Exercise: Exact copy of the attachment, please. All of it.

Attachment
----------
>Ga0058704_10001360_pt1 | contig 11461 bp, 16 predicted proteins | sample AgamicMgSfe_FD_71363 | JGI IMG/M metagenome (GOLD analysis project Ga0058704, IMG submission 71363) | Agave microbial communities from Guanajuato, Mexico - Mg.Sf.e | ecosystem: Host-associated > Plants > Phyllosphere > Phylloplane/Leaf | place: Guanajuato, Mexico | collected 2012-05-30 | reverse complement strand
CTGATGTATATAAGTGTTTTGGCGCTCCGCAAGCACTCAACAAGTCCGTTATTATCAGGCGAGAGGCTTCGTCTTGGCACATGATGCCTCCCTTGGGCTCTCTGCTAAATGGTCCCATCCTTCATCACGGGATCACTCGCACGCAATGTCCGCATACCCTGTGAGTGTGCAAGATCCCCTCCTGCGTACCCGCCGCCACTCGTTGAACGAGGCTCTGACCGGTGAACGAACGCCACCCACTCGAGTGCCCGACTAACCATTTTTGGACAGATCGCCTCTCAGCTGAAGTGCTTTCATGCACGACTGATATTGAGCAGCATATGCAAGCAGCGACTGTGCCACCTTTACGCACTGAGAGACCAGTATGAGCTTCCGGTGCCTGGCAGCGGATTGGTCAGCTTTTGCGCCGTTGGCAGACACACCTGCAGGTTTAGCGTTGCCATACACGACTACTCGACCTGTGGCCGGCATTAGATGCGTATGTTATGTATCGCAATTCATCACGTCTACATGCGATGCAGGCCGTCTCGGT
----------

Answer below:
>Ga0058704_10001360_pt1 | contig 11461 bp, 16 predicted proteins | sample AgamicMgSfe_FD_71363 | JGI IMG/M metagenome (GOLD analysis project Ga0058704, IMG submission 71363) | Agave microbial communities from Guanajuato, Mexico - Mg.Sf.e | ecosystem: Host-associated > Plants > Phyllosphere > Phylloplane/Leaf | place: Guanajuato, Mexico | collected 2012-05-30 | reverse complement strand
CTGATGTATATAAGTGTTTTGGCGCTCCGCAAGCACTCAACAAGTCCGTTATTATCAGGCGAGAGGCTTCGTCTTGGCACATGATGCCTCCCTTGGGCTCTCTGCTAAATGGTCCCATCCTTCATCACGGGATCACTCGCACGCAATGTCCGCATACCCTGTGAGTGTGCAAGATCCCCTCCTGCGTACCCGCCGCCACTCGTTGAACGAGGCTCTGACCGGTGAACGAACGCCACCCACTCGAGTGCCCGACTAACCATTTTTGGACAGATCGCCTCTCAGCTGAAGTGCTTTCATGCACGACTGATATTGAGCAGCATATGCAAGCAGCGACTGTGCCACCTTTACGCACTGAGAGACCAGTATGAGCTTCCGGTGCCTGGCAGCGGATTGGTCAGCTTTTGCGCCGTTGGCAGACACACCTGCAGGTTTAGCGTTGCCATACACGACTACTCGACCTGTGGCCGGCATTAGATGCGTATGTTATGTATCGCAATTCATCACGTCTACATGCGATGCAGGCCGTCTCGGT